Faraz is not happy with his assignment, he doesn’t want the man who killed that young girl to get away with it, he looks into the eyes of the girl’s mother and see her pain. He understands the loss suffered by the girl’s mother and brother; he recognises her as a person. However, he quickly comes to see he is fairly powerless. His actions make some of his new colleagues suspicious, he knows he doesn’t have much time, so quickly begins making rather more enquiries than anyone is expecting him to. A visit to his father Wajid, at his comfortable home, where Wajid’s wife and Faraz’s half siblings live in some luxury underlines further, how little he can actually do. Wajid is not ready for Faraz to disobey orders.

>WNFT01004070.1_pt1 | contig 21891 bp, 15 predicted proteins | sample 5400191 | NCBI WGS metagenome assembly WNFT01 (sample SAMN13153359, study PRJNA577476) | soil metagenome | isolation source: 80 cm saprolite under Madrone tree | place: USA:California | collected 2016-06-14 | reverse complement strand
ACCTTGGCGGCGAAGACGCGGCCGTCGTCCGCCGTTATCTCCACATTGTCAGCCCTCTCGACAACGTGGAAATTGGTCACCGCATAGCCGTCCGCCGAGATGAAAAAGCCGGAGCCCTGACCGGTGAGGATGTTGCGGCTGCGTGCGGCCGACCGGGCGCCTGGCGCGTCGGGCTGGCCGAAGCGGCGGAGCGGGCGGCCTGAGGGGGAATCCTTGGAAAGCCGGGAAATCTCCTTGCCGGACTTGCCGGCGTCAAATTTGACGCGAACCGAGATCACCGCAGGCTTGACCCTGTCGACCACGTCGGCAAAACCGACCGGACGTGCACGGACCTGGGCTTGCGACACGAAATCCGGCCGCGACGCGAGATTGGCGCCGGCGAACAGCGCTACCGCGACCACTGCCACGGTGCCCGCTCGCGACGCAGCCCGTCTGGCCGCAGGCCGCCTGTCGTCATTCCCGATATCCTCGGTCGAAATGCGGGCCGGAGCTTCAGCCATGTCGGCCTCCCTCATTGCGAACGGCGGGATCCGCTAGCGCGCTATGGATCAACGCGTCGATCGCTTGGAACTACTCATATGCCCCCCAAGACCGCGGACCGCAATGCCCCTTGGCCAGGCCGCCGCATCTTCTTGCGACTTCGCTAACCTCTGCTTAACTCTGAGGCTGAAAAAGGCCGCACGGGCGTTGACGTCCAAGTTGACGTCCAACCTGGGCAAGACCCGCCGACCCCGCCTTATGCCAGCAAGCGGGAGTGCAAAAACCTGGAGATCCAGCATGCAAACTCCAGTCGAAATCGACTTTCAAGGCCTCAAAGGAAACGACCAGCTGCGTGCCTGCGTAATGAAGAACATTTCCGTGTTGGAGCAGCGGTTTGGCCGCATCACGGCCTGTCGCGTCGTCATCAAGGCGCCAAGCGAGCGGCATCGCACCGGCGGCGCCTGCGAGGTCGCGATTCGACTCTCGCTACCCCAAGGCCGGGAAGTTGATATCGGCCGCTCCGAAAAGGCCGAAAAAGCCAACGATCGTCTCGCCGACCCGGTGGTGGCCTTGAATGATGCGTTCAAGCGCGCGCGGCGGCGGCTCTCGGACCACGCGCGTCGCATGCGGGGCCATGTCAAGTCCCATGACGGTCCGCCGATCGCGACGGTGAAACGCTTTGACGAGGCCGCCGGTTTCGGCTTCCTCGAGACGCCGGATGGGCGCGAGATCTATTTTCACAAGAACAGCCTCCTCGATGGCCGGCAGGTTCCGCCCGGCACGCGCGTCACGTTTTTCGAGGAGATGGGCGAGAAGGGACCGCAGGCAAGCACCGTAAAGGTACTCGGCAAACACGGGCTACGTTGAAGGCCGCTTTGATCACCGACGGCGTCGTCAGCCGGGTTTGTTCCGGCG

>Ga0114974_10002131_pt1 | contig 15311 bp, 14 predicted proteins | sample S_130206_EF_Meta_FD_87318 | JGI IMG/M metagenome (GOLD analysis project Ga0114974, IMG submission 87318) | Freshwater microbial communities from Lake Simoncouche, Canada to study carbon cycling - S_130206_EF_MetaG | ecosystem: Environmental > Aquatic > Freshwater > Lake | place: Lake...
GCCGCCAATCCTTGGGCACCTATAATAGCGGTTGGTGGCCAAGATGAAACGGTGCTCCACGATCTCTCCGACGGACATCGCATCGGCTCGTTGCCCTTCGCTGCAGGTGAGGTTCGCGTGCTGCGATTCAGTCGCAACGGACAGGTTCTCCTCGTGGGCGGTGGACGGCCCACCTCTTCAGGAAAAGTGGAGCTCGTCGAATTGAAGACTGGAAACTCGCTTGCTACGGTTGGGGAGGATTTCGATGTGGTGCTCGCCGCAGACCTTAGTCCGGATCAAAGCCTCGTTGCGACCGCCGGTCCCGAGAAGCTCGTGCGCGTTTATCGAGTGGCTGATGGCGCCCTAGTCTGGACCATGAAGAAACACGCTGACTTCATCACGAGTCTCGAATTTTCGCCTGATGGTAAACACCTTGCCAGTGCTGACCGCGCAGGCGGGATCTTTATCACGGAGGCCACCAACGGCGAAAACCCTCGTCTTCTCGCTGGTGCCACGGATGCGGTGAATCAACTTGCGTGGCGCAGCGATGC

Meanwhile Faraz’s mother Firdous is still in the Mohalla, she is bringing up her grandchild as her own daughter. Faraz’s sister Rozina has made it out of the Mohalla – her beauty and talent allowing her to raise her status to that of a minor celebrity. Her daughter Mina is growing up with Firdous, she only knows Rozina as her sister. Only, age is starting to catch up with Rozina, the married man who pays for her lifestyle, is already looking elsewhere – and Rozina knows it’s only a matter of time until she is back where she started in the Mohalla.